Let me start out by saying that this is an endearing project. It was clearly written by someone who has a lot of fun playing RPGs and wants others to derive enjoyment from his work. To the extent that payment is requested, I think it's fair to assume that Ward is only seeking to cover the costs involved in taking his DM notes and converting them into a product that someone else could use. But that's where the problem begins. However much I want to like The Tomb of Gardag the Strange, it hasn't finished the transition from the notes someone took to help themselves to a product designed for another party to use. Ward has alluded to this on his blog in response to other reviews, suggesting that he "may have had it in mind that the adventure could be used as a funnel" (though presumably with 1st-level characters, rather than 0th-level as in Dungeon Crawl Classics).
The download is sixteen pages, plus the fairly handsome cover pictured. There's a well-drawn map, and although Ward didn't take the time to identify his symbols they are fairly conventional choices ("box" doors, "
Turning to the design of the adventure itself, I found the key very crowded. Depending on what counts as a room, only about a quarter of the rooms are "empty" and there are many more traps than I would have expected. This isn't necessarily bad but it does encourage a certain mindset among the players that they should be constantly on the lookout for traps. Normally the desire to check for traps is counter-balanced with the threat of random encounters, but despite the monsters of the Tomb having a definite theme, there's no special wandering monster table - or even an instruction to use one of the tables in Labyrinth Lord. If it wasn't for a throwaway reference to one of the empty rooms being "maybe a good place for a random encounter", I might have thought that the Tomb was a Special module with no wandering monsters.
Moreover, the place is fairly deadly and has very little treasure. The "huge stock pile of treasure" seems to have been spent on making a deathtrap rather than adorning the resting place of Gardag the Strange, and what loot there is has been extremely well-guarded. It's possible for a party to emerge from the Tomb richer than they entered, but I wouldn't be surprised to hear of the opposite. There is one nice magical item (the weapon used to slay Gardag) and perhaps this is worth running a few risks, but I can't help feeling that the introduction is a bit misleading. In fairness, the whimsical contents of "The Trinket Room" did make me smile!
There are also technical problems. Ward makes a reference to "critical hits" (not part of the Labyrinth Lord rules) and several times instructs the DM on the consequences of a few rounds of PC activity, despite the LL round being just ten seconds. Less troubling, but still notable, is the heavy use of the optional Ability check rules. (I found it especially strange that the characters need to make a Wisdom check to decipher the runes at the entryway, and that their knowledge of languages is irrelevant.) Finally, there are some merely sloppy touches, such as references to the "Good" alignment. Under Labyrinth Lord, these should be "Lawful", but I doubt anyone would be that confused.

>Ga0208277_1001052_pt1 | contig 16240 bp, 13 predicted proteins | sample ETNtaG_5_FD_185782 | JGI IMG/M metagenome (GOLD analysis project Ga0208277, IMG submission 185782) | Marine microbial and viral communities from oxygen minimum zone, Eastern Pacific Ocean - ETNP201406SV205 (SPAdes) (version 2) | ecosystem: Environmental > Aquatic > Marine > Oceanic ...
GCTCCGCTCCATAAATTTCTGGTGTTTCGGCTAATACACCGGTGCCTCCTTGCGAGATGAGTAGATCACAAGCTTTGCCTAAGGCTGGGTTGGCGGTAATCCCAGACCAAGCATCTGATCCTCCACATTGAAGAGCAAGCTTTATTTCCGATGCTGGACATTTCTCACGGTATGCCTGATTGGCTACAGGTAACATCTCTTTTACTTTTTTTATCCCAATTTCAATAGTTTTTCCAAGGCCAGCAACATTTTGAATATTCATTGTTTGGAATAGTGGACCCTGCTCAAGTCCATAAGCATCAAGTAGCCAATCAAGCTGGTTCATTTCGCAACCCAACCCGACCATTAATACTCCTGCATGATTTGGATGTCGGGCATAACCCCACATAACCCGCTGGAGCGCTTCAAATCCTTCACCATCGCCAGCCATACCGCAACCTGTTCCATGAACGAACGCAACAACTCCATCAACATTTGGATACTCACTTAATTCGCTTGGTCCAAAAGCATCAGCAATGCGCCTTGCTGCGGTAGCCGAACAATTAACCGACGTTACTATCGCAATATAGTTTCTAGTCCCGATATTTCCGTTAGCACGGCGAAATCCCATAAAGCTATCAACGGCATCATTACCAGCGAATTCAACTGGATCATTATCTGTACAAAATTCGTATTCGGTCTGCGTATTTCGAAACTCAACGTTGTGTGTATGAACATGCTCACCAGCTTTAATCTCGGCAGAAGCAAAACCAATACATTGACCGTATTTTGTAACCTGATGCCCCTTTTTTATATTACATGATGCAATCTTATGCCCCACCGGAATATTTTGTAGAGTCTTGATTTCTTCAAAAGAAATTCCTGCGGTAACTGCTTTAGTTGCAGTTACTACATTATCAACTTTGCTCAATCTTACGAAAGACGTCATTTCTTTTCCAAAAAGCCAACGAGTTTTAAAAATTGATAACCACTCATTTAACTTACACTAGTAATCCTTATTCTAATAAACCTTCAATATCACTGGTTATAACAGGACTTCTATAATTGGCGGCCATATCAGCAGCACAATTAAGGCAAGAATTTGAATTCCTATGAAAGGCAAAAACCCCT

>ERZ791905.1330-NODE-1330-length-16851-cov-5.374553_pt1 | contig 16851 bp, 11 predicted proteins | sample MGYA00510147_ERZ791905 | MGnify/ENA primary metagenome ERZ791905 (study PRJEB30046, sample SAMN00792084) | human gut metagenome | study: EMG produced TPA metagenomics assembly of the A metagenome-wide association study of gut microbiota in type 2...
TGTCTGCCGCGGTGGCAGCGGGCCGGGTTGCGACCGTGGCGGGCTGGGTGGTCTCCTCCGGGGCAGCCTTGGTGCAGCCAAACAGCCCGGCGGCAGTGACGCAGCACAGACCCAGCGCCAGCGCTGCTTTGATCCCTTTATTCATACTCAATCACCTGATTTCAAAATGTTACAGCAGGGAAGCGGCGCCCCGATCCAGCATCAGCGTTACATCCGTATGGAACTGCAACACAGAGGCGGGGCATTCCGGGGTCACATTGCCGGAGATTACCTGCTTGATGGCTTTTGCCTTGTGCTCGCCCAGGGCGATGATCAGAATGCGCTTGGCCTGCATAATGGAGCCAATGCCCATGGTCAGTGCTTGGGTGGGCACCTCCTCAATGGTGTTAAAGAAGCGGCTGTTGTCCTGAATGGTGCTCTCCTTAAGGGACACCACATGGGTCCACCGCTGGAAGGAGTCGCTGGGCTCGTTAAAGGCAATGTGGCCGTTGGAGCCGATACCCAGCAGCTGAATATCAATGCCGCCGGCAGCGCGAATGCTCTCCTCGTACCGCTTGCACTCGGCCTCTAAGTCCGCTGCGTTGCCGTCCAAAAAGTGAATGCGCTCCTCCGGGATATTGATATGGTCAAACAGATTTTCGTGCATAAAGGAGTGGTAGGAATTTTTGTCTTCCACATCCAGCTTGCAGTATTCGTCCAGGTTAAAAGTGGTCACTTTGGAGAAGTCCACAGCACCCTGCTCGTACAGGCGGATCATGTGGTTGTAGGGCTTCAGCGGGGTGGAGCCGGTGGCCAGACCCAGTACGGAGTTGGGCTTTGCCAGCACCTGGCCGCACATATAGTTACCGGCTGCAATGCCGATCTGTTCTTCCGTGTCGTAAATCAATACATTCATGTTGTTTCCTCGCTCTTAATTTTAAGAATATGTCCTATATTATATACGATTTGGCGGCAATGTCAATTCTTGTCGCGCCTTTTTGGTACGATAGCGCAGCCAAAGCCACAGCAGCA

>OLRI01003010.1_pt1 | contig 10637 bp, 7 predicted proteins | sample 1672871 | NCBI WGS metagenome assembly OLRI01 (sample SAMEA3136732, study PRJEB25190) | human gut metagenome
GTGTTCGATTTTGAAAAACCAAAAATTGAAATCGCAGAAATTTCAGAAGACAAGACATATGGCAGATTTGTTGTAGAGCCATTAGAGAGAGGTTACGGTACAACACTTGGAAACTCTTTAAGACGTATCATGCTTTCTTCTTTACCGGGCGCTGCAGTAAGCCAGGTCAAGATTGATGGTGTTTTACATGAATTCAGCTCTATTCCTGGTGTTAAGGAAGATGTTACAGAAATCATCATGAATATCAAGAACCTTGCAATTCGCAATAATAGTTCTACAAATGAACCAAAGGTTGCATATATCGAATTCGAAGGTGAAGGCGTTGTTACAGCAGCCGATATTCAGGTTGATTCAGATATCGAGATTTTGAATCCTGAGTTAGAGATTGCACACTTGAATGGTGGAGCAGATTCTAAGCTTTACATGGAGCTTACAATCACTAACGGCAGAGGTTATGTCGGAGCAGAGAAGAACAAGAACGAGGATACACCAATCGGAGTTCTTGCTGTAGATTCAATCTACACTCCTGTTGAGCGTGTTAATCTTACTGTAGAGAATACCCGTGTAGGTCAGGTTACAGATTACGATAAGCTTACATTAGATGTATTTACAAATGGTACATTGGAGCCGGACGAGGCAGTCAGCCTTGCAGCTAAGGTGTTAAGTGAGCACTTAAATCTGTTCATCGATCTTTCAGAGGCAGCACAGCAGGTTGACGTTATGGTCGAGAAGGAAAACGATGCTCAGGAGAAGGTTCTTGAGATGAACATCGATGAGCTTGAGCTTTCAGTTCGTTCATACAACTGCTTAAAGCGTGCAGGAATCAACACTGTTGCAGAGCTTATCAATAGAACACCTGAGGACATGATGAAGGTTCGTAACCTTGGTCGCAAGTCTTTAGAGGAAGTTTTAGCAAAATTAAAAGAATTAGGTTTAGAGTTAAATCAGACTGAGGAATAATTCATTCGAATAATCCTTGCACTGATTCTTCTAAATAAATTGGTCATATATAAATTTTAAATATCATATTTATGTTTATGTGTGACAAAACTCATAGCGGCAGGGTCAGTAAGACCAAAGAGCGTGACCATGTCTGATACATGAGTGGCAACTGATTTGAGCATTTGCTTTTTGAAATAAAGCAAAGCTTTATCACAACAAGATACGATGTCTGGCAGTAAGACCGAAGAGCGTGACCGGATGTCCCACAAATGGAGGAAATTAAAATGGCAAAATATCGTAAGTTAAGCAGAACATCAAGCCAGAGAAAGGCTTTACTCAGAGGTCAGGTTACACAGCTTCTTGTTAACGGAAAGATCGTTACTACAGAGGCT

Beyond the scenario material, The Tomb of Gardag the Strange devotes two pages to pre-generated characters. Unfortunately, these characters are 1st-level (as noted above, Ward has offered some explanation for this) and have more problems besides. There are errors with terminology, with "Warrior", "Wizard", and "Good" used instead of "Fighter", "Magic-User", and "Lawful". "Lady Ravaaga", a Cleric, seems to have two 1st-level spells prepared - or else her deity only permits her the use of two spells. Either situation would be highly unusual and no explanation is offered. Abilities are listed in the order S/C/W/Ch/D/I, and although this is not much of a problem I'm not sure why it happened that way.
Better is a page of "Interesting Henchmen". It would be a bit more helpful to have the statistical information attached to these personalities, but the quick descriptions are colourful enough and give some insight into the kind of game that Ward likes. I suspect that when The Tomb of Gardag the Strange is run by its author, it's quite an offbeat and entertaining place - it's a pity that Ward didn't put more of his sense of humour into the dungeon description.
In its current state, I have to rate The Tomb of Gardag the Strange a 2/5. Although the scenario is playable, it requires some repairs and set-up. I would particularly caution a novice DM against trying to use this module, as it tends to assume knowledge about the game. However, I encourage Shane Ward to keep writing modules. It strikes me that he is doing so for very good reasons, and there is some promise in his work. My main piece of advice to him (and indeed, to any aspiring module writer) is to shanghai someone from outside his gaming group to read, or better yet play his modules and report back before they go to print.